By Scott Jennings
This article originally appeared in the Courier-Journal on December 31, 2014.
This year, I had the privilege of graduating from Leadership Kentucky. The program brings together about 50 Kentuckians for two or three days per month for seven months, exposing professionals from varying walks of life to issues and challenges facing the Commonwealth.
Topics covered included corrections (visited the State Penitentiary in Eddyville); Kentucky’s military presence (repelled with the 101st Airborne Division in Ft. Campbell); agriculture (saw the fabled hemp plots at Western Kentucky University’s farm); health care (experimented with robot arms used in surgeries); energy (toured an underground coal mine); and education (I wrote about that experience earlier this year), among others.
At each session we heard from policymakers, industry leaders, and academics. Our class asked tough questions, and not every speaker was terribly forthcoming or prepared for the pointed questions and observations. State Auditor Adam Edelen, Agriculture Commissioner James Comer, St. Elizabeth Healthcare CEO John Dubis, John Small of Alliance Coal, state economic development official Mandy Lambert, and prison warden Randy White stood out as presenters who were among the most prepared and candid. Our class also enjoyed the political panel presented by the University of Kentucky’s Al Cross and commentator John David Dyche.
The opening session back in May created a quite a memory. Our sequestration at the 4-H Conference Center in Jabez (near Lake Cumberland) involved a leadership training game that forces conversation about how different segments in society communicate with and treat each other. I won’t spoil the game for future participants other than to say that a lesson learned – perhaps too late for some – is that a rising tide lifts all boats. The game reveals our internal prejudgments and reminds not to overlook those with whom we have little contact.
Leadership Kentucky participants forge bonds that create meaningful discussions about challenges facing people from varying professions. It is easy to become cloistered in the worlds we build for ourselves, interacting only with those who share our circumstances. I applied to Leadership Kentucky to fly outside of my own comfortable orbit and meet some new people who do things I don’t do and live in places I don’t often visit. The program exceeded my expectations in that regard.
The lesson I took from Leadership Kentucky was a reminder to listen to people who have a different perspective, to pay attention to communities in which I don’t live, and to keep people in my circle who generally disagree with my political point of view.
When I served in the White House under President George W. Bush, I played a role in finding people to serve in various positions in the government. A senior staffer once told me that a challenge for any administration when looking for appointees was to not simply default “to people you find within a three block radius of the White House.” I worked hard to reach beyond the Beltway for people to join the Administration; I made it my mission to find folks who might otherwise be overlooked and give them a chance to serve.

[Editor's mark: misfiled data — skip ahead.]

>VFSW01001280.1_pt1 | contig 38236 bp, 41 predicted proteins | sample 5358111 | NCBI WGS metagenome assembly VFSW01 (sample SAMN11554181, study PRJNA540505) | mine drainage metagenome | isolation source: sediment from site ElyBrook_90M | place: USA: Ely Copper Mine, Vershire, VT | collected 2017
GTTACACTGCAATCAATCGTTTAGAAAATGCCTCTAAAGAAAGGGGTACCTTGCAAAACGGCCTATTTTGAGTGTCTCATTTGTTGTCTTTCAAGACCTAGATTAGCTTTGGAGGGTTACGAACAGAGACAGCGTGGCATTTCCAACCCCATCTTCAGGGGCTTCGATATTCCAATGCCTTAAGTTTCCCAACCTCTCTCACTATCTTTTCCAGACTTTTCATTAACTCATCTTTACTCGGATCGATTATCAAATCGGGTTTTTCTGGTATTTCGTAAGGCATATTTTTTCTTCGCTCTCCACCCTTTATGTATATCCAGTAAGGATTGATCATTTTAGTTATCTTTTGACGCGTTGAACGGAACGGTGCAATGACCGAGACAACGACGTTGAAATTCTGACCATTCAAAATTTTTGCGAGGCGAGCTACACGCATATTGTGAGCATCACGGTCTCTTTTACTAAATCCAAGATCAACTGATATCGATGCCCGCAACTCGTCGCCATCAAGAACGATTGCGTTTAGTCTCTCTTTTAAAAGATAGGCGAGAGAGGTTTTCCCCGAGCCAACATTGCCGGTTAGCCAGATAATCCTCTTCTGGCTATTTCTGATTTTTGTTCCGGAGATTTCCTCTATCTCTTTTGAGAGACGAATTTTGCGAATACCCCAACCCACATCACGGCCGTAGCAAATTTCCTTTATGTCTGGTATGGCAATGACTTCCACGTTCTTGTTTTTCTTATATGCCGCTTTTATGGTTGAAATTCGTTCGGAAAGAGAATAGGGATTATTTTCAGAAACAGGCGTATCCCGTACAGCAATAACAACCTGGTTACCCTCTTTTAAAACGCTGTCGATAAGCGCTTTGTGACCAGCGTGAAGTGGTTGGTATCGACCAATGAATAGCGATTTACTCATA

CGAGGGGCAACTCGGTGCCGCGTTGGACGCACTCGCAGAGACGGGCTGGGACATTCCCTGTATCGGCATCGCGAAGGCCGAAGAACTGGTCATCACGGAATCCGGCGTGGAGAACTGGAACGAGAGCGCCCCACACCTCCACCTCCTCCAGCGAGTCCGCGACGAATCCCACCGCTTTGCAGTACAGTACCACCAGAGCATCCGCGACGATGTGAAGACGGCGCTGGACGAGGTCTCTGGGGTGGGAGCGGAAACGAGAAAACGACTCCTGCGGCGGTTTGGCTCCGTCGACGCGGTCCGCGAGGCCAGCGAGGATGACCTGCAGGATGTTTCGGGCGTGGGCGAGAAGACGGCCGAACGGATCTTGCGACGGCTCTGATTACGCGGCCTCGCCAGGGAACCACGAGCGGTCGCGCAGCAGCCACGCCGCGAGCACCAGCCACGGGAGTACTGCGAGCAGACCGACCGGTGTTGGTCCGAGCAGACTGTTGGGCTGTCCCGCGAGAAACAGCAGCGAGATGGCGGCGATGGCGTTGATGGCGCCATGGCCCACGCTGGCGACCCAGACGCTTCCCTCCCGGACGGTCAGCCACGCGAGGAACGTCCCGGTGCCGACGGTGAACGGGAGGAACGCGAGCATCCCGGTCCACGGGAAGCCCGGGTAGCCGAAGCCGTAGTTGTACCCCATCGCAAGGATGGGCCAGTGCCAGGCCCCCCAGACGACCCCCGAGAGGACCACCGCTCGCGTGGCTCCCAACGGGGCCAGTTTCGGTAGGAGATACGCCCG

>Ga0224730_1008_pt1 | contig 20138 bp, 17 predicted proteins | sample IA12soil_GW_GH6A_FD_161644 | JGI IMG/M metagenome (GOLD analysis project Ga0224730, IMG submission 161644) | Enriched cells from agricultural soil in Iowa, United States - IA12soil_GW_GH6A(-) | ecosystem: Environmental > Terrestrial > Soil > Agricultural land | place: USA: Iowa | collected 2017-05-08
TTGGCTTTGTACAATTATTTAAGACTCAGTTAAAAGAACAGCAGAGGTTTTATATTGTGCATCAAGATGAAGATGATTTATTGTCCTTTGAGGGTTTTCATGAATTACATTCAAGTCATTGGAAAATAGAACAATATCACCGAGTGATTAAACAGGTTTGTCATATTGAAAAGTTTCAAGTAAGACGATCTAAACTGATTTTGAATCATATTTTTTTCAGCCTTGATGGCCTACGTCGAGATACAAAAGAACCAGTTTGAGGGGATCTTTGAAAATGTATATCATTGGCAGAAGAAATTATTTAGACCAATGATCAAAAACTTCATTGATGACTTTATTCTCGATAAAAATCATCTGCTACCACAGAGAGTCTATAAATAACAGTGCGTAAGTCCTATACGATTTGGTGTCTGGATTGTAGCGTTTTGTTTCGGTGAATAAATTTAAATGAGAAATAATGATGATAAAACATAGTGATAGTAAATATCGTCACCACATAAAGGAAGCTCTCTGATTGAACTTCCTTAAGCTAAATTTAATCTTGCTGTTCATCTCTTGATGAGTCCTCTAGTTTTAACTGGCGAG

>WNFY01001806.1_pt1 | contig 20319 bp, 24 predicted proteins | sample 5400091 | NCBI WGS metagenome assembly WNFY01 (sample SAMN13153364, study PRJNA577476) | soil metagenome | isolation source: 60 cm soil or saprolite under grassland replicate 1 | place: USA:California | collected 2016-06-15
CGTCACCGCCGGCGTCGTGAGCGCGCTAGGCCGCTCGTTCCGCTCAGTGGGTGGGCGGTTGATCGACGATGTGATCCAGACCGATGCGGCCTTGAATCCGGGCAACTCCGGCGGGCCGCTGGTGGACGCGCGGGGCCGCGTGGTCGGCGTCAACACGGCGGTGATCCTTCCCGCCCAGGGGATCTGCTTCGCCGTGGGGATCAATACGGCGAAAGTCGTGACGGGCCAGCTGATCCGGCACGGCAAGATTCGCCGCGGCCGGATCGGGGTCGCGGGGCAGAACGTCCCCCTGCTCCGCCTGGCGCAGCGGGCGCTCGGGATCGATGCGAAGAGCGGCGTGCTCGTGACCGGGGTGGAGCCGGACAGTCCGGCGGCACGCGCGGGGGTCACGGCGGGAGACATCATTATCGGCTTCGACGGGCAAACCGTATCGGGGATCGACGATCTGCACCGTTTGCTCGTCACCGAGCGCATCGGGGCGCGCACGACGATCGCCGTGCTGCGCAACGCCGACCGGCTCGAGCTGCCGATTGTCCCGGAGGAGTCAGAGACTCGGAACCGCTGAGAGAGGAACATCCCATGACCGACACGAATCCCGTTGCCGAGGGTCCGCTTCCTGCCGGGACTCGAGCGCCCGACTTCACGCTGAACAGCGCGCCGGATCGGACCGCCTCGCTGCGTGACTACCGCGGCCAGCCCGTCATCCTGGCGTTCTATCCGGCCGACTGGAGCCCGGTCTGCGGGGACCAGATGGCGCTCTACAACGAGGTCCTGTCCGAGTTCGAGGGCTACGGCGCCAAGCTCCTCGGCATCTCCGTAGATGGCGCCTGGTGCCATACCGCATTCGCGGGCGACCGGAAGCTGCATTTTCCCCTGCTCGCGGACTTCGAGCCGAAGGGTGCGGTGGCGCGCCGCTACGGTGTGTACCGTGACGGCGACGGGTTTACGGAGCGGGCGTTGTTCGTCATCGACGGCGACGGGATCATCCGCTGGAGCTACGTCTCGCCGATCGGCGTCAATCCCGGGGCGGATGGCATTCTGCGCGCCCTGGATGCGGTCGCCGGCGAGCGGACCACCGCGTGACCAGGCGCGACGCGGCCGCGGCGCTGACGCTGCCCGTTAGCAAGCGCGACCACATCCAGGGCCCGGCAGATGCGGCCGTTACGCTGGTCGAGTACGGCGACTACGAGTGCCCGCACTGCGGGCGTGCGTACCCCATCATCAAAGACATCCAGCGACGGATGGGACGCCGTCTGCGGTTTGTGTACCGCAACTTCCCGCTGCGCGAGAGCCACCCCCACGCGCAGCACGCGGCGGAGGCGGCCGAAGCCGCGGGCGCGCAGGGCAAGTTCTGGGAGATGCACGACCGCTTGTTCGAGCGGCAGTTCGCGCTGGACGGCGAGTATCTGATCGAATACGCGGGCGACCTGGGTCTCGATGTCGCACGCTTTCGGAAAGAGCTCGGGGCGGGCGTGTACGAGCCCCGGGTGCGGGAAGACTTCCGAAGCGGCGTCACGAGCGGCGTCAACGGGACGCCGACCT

Participating in Leadership Kentucky reminded me of that experience, and reinvigorated my belief that all of the answers to our public policy challenges won’t be found by just talking to those who live within a few blocks of a government building.
To be sure, I greatly value the experience and expertise of those who make their living in and around government. But there are many people out there who can tell you how exactly how policy affects their businesses and lives, yet we never think to ask them for their opinion. Those we overlook may not know how to inject themselves into the process, and those already involved may not realize how much expertise is just a phone call away.
A challenge for the next governor – and next President, for that matter – will be to implement a personnel process that brings into government people who have substantive ideas and observations grounded in real world experience, but perhaps lack the designation of having been there, done that. Leadership Kentucky and programs like it can serve as a training ground for new policy experts, people who perhaps never considered public service but might if only someone would ask them.
I’ve been involved in politics and public service for nearly 15 years. In that time I have noticed a troubling development—fewer and fewer people that you would call the best and brightest actually want anything to do with it. Many are fearful of it, as the unnecessary and destructive trend of criminalizing politics makes it seem risky and even dangerous. Many are disgusted, wondering if any one person’s participation really matters.
But I believe the best and brightest are still out there, waiting to be asked, hopeful that they can make a difference in their state and nation. Our political leaders need to find them to inject fresh capital into the marketplace of ideas, and to renew our collective trust in the governments that consume so much of our personal incomes.
Author’s note: the nomination process for the 2015 Leadership Kentucky class is open. Visit www.leadershipky.org to learn more.
Scott Jennings is a former advisor to President George W. Bush and U.S. Senator Mitch McConnell. He is a partner at RunSwitch Public Relations and can be reached at firstname.lastname@example.org or on Twitter @ScottJenningsKY.